Top 8 most surprising deaths covered by life insurance

No, your life insurance will not only cover you if you die peacefully in your sleep at the ripe old age of 102. In fact, life insurance applies to most causes of death. Some are so surprising, in fact, that we decided to compile a Top 8 list.

Life Insurance 101: The Contestability Period

But first, a few words on contestability period. It was created to prevent adverse selection, which is when a person takes out insurance knowing they might very well be dead in a few months.

It gives insurance companies two years from the date your insurance was purchased to verify the information you gave on your application.

So if you should die during the first two years of your life insurance policy, the contestability period allows your insurer to open an investigation that may include requests for following:

  • an autopsy report
  • an order for medical records
  • a statement from your insurance agent
  • interviews with your family and friends

So let’s say you failed to mention in your insurance application that you smoke, and you die of lung cancer a year later. Chances are, the investigation into your death will reveal that you were a tobacco user. Because you gave incorrect information, your insurer could choose not to pay your insurance to your beneficiaries.

However, the erroneous information in your application must have bearing on your cause of death for the insurer to refuse your claim. For example, if you wrote that you were born on April 1, 1982, instead of May 1, 1982, an insurance company would never refuse to pay your insurance.

Once the contestability period is over, your insurance can no longer be disputed, unless there was fraud (a deliberate misrepresentation of claim). Hiding the fact that you are a smoker from your insurer, for instance, is fraud.

8 – You go missing

There are two possible scenarios if you go missing. If there is proof of death—e.g. in the case of a plane crash or shipwreck—courts will declare you officially dead.

If there is no proof of death—e.g. you walk out the door one day and are kidnapped or stricken with amnesia, never to be seen again—your beneficiary has to wait seven years for you to be declared officially dead. What’s more, your beneficiary must continue paying your premiums in the meantime to be entitled to your insurance.

7 – You die in a car crash while under the influence of drugs or alcohol

Even if you caused the accident, your insurance company will pay out. If, however, you are covered for accidental death on top of your regular life insurance, giving an additional amount in case of a fatal accident, your insurance will not be paid.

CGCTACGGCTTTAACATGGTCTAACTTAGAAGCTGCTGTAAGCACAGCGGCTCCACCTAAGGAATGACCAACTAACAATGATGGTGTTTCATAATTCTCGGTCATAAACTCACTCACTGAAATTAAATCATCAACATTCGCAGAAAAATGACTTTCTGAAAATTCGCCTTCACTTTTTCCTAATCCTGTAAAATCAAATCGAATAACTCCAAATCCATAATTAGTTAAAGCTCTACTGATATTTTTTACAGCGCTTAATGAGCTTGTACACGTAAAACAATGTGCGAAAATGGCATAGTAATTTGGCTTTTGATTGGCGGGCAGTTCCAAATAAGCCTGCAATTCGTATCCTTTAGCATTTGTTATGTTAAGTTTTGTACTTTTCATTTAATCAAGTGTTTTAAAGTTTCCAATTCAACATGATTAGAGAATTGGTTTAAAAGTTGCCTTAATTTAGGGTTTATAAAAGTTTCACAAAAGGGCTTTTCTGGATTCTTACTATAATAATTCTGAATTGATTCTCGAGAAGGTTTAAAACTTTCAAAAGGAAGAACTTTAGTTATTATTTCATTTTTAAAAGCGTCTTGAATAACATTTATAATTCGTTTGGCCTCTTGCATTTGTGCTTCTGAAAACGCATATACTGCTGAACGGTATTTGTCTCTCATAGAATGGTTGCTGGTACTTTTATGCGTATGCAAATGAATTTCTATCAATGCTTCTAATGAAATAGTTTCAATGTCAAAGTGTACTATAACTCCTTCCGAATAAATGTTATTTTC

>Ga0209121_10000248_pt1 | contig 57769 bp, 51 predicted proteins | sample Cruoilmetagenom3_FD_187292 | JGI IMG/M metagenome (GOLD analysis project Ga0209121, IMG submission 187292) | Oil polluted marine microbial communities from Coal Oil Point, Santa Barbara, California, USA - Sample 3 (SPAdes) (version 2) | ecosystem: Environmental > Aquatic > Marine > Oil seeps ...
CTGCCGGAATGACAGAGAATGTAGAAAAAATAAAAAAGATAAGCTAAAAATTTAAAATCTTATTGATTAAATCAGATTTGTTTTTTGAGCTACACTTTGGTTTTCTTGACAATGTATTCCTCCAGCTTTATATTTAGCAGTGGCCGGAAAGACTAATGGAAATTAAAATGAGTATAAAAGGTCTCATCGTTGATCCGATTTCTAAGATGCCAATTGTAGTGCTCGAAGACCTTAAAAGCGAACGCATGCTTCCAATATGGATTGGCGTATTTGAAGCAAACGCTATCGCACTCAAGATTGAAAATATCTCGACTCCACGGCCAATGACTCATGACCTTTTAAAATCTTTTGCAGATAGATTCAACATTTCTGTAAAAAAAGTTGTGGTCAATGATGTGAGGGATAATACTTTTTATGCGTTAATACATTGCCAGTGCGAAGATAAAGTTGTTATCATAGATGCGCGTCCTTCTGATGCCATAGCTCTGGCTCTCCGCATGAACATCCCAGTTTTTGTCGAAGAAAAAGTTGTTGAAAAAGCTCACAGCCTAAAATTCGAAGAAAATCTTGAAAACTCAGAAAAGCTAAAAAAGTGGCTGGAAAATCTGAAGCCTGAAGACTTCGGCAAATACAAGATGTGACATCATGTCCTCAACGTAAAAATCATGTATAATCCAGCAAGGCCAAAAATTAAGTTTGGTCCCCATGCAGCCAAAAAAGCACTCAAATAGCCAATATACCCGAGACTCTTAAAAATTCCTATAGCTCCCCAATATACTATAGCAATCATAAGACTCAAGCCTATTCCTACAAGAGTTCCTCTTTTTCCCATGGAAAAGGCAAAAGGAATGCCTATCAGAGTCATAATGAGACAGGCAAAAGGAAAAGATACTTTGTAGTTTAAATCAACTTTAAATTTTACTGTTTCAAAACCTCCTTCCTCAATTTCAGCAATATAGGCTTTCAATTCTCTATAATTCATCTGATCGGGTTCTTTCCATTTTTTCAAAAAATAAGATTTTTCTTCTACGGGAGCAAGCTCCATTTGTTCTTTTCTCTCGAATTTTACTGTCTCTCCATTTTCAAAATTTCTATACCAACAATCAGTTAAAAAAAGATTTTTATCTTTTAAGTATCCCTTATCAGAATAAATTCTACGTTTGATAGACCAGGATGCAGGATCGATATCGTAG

6 – You die on the operating table

Every type of surgery is covered—even plastic surgery.

5- You commit suicide

Your benefits are paid in full if you die two years after your life insurance was purchased—in other words, after the contestability period. If not, the insurer will give your beneficiaries the premiums you paid.

4- You die by assisted suicide

Physician-assisted suicide falls into the suicide category for an insurance company. Therefore, your coverage is paid in full if you die two years after you purchased your insurance.

3 – You die of an overdose

Accidental poisoning (overdose) due to medication or drugs is also considered suicide.

2 – You die BASE jumping, skydiving, scuba diving, etc.

Your beneficiaries will receive your benefits if you die during an activity that is considered dangerous, such as paragliding, BASE jumping, skydiving or scuba diving.

Remember, though, if you take part in any of these pastimes on a regular basis, you have to say so when buying your insurance. The insurer may decide to exclude this activity from your coverage. If this is the case and you die while participating in this activity, your beneficiaries will not be paid your insurance.

But if you die trying skydiving for the very first time, you will be covered.

1 – You die committing a crime

It may seem odd that insurers will pay the life insurance of someone killed while committing a crime. The reason is simple: life insurance is there to protect your loved ones. And so children of someone who breaks the law should not be punished for their parent’s actions.

In short, most deaths are covered. That being said, we recommend you read your insurance contract carefully to see what’s included, because exclusions may vary from one insurer to the next. Also, keep in mind that to be covered by your insurance, you must always pay your premiums. If you miss payments, your insurance will lapse, and you will not be covered in case of death.

If there’s one thing all insurers, without exception, never cover, it’s the murder of an insured by a beneficiary. So you can rest easy—insurance does not benefit contract killers.